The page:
Distinguished Lecture on Chinese Culture and Religion(1)

Buddism in the Cultural Flow of the Global Era
Prof. Lewis Lancaster
Distinguished Lecture on Chinese Culture and Religion(1)

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Abstract :

In the 20th century, transportation and information technology allowed for new forms of commercial networks. The speed of travel and transmission of data compressed time and space. Buddhism which had for centuries been localized in the Eastern portion of Eurasia was opened to a world-wide audience. Its influence and followers can now be found throughout the earth. How has this been accomplished? Who were the supporters for such a significant development?

Biography :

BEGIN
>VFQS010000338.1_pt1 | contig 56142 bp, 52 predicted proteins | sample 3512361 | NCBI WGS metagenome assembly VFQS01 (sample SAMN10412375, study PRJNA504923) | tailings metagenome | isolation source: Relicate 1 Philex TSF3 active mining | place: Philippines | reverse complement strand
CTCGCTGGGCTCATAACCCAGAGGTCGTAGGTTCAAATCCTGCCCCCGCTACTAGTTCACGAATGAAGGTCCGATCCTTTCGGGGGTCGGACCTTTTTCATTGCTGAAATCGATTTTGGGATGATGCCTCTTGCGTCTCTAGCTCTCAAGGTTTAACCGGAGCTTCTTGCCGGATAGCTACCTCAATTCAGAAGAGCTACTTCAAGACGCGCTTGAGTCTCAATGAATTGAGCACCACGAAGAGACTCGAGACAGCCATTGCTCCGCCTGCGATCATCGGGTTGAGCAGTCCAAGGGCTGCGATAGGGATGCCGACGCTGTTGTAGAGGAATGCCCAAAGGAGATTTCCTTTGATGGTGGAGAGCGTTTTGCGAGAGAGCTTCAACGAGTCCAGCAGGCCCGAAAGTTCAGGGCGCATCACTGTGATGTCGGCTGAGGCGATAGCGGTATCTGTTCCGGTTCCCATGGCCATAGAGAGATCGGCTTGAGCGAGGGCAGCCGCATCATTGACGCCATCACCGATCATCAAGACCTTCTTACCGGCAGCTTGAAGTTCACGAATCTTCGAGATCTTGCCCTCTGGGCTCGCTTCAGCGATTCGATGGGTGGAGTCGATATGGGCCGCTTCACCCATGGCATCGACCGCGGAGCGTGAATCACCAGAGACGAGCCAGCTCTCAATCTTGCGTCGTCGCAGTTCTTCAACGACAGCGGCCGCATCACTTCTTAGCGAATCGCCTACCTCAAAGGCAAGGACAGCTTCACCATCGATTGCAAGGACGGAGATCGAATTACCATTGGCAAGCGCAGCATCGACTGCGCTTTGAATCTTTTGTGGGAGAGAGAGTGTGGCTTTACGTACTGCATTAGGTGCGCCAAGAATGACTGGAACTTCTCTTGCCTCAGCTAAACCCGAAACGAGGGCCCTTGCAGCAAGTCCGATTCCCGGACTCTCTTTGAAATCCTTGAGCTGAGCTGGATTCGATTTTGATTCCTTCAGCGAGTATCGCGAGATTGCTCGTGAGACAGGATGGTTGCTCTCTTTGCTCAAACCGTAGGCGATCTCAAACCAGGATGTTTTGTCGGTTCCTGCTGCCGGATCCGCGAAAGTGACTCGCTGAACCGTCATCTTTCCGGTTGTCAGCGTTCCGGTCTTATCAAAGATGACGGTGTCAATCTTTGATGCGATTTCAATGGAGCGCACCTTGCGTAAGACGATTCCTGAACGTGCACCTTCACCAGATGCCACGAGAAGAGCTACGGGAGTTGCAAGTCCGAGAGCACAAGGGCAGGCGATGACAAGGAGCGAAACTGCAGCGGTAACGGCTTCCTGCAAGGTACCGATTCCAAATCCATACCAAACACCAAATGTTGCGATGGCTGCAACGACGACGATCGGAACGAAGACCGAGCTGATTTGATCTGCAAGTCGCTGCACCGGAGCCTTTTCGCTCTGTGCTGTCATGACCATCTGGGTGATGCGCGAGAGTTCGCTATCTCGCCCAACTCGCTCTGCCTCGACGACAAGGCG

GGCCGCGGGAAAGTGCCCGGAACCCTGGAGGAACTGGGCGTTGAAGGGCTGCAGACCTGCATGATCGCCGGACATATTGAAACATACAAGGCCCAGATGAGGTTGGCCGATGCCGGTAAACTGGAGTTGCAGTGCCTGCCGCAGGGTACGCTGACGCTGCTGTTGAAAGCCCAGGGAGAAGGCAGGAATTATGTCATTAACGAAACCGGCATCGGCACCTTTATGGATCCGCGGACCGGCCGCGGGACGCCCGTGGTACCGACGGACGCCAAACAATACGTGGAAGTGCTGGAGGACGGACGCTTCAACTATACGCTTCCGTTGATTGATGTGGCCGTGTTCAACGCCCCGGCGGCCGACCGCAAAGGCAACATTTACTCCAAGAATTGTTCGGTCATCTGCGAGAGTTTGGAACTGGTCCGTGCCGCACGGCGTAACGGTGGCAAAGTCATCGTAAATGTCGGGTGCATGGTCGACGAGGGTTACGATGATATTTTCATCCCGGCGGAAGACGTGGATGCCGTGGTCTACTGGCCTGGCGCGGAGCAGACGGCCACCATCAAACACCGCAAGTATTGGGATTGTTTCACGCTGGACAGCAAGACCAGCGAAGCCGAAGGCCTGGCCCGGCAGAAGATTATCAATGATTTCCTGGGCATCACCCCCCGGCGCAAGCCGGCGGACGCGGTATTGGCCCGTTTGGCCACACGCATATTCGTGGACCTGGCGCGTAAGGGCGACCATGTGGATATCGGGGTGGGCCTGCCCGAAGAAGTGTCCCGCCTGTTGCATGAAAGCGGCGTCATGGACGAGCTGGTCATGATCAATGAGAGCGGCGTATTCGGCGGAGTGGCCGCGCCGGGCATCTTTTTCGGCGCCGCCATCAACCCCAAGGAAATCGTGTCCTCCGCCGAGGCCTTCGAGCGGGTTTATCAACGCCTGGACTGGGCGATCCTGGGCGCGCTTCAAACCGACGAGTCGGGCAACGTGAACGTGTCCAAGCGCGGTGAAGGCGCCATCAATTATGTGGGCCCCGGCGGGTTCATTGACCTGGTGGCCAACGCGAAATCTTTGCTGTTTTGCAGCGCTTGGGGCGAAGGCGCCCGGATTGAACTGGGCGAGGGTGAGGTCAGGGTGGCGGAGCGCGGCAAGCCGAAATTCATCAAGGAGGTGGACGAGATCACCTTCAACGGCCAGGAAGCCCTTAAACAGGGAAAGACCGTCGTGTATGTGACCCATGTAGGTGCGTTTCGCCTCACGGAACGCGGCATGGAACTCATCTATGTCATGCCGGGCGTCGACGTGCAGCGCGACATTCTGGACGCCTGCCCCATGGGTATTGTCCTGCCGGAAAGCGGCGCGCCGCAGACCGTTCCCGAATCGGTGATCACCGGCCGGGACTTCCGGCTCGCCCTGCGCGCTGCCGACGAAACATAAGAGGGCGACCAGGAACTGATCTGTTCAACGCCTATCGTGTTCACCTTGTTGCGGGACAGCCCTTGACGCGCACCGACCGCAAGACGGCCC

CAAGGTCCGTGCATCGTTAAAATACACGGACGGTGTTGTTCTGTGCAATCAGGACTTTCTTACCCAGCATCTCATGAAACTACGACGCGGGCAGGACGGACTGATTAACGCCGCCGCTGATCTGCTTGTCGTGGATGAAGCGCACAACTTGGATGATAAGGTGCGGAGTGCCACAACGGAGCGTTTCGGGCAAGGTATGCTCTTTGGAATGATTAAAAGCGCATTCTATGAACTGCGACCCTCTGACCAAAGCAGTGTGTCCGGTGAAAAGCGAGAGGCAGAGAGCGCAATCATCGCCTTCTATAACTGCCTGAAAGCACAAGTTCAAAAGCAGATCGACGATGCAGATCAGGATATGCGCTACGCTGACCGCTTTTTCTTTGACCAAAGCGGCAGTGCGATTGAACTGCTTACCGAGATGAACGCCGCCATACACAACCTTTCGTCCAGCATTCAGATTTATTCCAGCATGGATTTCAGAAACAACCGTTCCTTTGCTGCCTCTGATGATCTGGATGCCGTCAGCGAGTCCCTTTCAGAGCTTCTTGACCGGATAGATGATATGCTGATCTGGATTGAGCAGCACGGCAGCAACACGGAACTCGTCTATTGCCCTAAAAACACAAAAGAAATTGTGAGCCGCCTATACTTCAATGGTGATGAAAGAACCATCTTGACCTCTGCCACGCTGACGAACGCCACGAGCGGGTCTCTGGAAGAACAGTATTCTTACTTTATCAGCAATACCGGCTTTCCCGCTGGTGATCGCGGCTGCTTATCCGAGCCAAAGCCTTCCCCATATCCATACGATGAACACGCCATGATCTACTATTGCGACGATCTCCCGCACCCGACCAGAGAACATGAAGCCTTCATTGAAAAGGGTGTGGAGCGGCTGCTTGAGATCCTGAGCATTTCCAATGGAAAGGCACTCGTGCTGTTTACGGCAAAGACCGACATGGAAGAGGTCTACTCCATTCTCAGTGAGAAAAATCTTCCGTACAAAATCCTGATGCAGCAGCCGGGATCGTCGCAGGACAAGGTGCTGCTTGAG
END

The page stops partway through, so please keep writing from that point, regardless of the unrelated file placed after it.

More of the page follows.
Professor Lewis Lancaster taught at the University of California, Berkeley for 33 years. He helped set up the Ph.D. program in Buddhist Studies on that campus and served as the director until his retirement. One of his major efforts in addition to the training of a generation of scholars, has been directed toward bringing digital technology to the field. In pioneering projects, the canonic literature in Pali, Chinese, and Sanskrit languages was made available for full-text computer use. This work was done in collaboration with technical partners in Thailand, Korea, Taiwan, and the U.S. Today, he continues to work with other partners to develop software for the use of large datasets in Buddhist studies. These current projects include incorporation of dictionaries, analytic software for imaging search results, and adapting data for use in hand-held devices. While trained in the classical methodology of textual research, Professor Lancaster continues to review the practices of study in the age of new technology. Working with associates in Hong Kong, Sydney, Lausanne, Shanghai, Guangzhou, Sri Lanka, India, and Southeast Asia, he is preparing a 3-D Virtual Reality installation that highlights the spread of Buddhism through maritime trade routes. This installation is scheduled to open in 2019 at the Maritime Museums of Hong Kong and Sydney. It will travel to a number of other museums in Taiwan, China, Europe and North America. His lectures in this series are a report of his exploration of cultural features in the study of Buddhist history and thought.

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